Wednesday, October 16, 2013

President Dog Takes On... The Summer 2013 Anime Blitz!

Hello everyone and welcome to another edition of President Dog Takes On... Before I get started, a few bits of housekeeping:

  1. I apologize for the brief hiatus, life got in the way for a little while.
  2. The Kim Possible retrospective will be continuing and I promise it'll be the next entry.
  3. I've started watching about 8 different shows from the fall season, so expect highlights from them in the future.
  4. Scratch what I said I was going to do at the end of the Fantasista Doll review; we're going in a different direction, though if you're still interesting in Danaganropa, keep reading.

Okay, enough chit-chat, let's get down to business. The summer anime season of 2013 has been quite an eventful one and turned out to be an excellent time for me to jump back into the medium head-first. I've thoroughly enjoyed seeing the newest shows Japan has to offer over these past couple of months, but I haven't had the time, content or sheer patience to do a full review for each and every one, though I've certainly tried to give a few the full treatment. To remedy this, I figured I'd give you all a few quick hits and misses from the rest of this season, share why I liked or disliked them and give a little more insight into why they didn't get the full review I've provided some of the others. Also, for the shows I gave an initial review, I'd like to follow up on how they panned out and whether I recommend them after all is said and done. So strap in, listen up and get ready for...

President Dog's Summer 2013 Anime Blitz!

First off, let's knock out the shows I've already gone over in their own reviews (click the title of each show to go back to my initial review). I'm not going to recap the overall plot here, but pick up from where my initial review left off, as some stayed pretty consistent and other veered way off course, such as...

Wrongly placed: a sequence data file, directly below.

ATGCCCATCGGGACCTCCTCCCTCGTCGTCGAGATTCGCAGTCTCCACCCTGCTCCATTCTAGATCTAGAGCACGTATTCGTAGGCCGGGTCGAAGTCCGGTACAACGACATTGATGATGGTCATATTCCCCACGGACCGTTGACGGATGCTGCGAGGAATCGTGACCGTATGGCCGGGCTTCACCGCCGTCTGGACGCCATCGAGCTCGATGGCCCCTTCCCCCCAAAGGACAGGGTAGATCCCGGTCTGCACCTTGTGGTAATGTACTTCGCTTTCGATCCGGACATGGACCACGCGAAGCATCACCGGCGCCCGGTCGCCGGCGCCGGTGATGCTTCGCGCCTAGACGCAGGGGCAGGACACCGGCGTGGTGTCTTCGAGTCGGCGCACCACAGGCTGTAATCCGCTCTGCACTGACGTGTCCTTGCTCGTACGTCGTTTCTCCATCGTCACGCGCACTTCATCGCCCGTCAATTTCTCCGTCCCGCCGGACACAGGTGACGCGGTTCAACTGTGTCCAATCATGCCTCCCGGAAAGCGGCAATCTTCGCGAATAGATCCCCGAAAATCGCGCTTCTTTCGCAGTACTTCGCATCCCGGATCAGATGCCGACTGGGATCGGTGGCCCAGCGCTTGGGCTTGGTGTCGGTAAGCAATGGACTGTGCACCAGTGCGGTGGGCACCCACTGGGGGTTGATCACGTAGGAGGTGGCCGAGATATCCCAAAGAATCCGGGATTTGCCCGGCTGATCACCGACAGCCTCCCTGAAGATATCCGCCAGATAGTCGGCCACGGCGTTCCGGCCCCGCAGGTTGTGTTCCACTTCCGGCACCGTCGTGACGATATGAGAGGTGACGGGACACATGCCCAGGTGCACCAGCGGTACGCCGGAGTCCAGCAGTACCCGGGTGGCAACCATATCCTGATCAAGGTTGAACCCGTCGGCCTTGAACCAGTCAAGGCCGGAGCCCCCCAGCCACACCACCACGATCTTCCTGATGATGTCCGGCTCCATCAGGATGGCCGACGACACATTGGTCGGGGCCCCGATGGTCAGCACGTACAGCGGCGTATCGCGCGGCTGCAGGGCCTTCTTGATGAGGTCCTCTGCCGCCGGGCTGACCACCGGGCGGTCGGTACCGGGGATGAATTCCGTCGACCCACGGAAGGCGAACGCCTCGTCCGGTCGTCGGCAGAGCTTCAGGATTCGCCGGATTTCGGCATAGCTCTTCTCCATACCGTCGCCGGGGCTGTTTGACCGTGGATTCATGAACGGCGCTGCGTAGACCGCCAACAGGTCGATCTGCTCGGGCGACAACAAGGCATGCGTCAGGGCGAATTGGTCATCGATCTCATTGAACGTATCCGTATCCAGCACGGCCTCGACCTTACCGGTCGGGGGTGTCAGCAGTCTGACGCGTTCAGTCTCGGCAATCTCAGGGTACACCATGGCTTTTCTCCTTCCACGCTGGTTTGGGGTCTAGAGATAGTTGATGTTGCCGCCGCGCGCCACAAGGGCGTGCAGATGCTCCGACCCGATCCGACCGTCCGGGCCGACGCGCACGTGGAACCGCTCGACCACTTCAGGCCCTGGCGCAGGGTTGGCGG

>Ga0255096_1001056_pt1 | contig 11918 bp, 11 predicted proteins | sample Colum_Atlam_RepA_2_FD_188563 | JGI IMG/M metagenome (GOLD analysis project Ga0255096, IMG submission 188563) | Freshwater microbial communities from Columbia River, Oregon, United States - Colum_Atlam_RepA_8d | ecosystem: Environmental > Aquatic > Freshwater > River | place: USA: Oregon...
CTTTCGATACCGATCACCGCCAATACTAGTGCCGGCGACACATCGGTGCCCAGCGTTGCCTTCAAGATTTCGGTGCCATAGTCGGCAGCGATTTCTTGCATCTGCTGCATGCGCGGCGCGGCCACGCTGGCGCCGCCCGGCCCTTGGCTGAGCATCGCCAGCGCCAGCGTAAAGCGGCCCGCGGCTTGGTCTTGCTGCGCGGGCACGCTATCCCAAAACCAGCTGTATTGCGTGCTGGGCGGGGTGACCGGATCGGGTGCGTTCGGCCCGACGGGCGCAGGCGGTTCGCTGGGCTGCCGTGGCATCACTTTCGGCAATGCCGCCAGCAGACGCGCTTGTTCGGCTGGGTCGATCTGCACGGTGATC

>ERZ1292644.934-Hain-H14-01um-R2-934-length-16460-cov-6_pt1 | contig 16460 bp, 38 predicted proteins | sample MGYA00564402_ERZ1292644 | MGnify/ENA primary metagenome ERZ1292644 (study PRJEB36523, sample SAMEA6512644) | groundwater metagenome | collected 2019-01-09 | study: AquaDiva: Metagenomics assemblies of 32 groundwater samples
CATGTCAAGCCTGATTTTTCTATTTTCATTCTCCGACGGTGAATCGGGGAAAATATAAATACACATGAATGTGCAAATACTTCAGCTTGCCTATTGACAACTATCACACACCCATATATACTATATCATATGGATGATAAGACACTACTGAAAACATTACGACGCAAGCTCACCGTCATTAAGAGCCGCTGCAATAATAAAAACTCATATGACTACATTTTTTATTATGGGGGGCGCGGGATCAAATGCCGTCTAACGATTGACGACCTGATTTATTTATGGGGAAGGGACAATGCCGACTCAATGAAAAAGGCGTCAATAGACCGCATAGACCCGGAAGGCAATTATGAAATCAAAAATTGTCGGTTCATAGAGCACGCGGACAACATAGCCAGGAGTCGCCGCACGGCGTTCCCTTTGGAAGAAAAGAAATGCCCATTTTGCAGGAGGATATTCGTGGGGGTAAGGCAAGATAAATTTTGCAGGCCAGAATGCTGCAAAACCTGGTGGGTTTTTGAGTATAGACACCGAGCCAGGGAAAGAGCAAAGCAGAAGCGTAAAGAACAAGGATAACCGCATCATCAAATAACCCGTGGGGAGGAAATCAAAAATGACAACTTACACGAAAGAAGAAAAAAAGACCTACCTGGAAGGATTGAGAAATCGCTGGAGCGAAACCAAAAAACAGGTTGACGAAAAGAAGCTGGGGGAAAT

Wow, where to start on this one... Remember in my initial review how I went on that giant rant about Yura and the moment when she surrendered and got unjustly scolded by Sonora? Turns out that moment pretty much made our main character snap. No, she didn't go and shoot up her school or anything, but her mind pretty much warped around the fact that she showed weakness. This moment starts a gradual descent for Yura which lands her the dubious honor of being quite possibly my most hated character in all the shows I watched this year. Not only did I still despise her haircut (I will not let that go, especially when the OP and ED animations were inconsistent with it afterwards), it created a rather jarring tonal shift in the rest of the show. A few episodes after Yura's character shift it quickly becomes clear that the fun times are over for the viewer and serious, 'I don't want to play this if I'm not the best' Yura is here to stay. She becomes so obsessed with becoming strong that she pretty much takes over everything in the C3 Club, ignores her friends' needs and wants to have fun and eventually shuts them all out in her own personal quest to control every little thing around her. In doing so she alienates her team, breaks the rules in a tournament out of petty vengeance and even joins the rival team, though it does give the only moment where Yura gets some comeuppance for her attitude towards the game of airsoft and not knowing her role on a team. Therein lies the problem overall with this show, however; in the end, Yura truly receives no punishment for acting so horrible outside of her own guilt trip. No one gives her the scolding she really needs, no one acknowledges to her face how she's changed for the worse and when she finally returns to the C3 Club, they welcome her back like nothing ever happened. Even Sonora, the girl she was supposedly sharing a dorm with and the leader of the club, not only said nothing, but actively ignored Yura multiple times throughout the series. In short, every decision Yura made through the bulk of the series made me want to reach in the show, slap her and tell her to stop screwing up so much. Also, another big issue with the series is what I'm calling a case of show-stitching and this also goes back to my tonal shift issue. As I stated before, starting in the tail end of episode 3, the mood and tone of the show got considerably darker, focusing on Yura's downward spiral. Outside of a festival-type episode where the C3 Club puts together a shooting range, everything from episode 4 to the near the end of episode 11 is all one big shift from the somewhat upbeat mix of a new girl in a new school and cute girls doing cute things. However, once that ending for episode 11 happens, we're out of all the doom and gloom and back into silly fun. We even got a completely crazy episode 13 where all the girls in the entire series compete in an odd cross between an airsoft tournament and a beauty pageant! To be fair, it was the most enjoyable episode of the series, in my opinion, but still this whole setup reeked of Gainax either screwing with people's expectations or trying to have their cake and eat it too. If Stella Women's Academy could've decided whether it was a fun moe sports anime or a dark character study and stuck with that decision, it wouldn't have been the trainwreck it ended up becoming. I have to knock off a full point from my initial rating of 3.5/5 due to the inconsistent mood and for making me actively despise the main character, but as far as trainwrecks go it may still be worth a watch. Also, since I'd be remiss to wrap this up without mentioning it, here's the brilliant mashup between this show and the video game Spec Ops: The Line, an impactful, highly recommended military shooter that all the Call of Duty obsessed gamers need to play. Spoilers to both included, fair warning.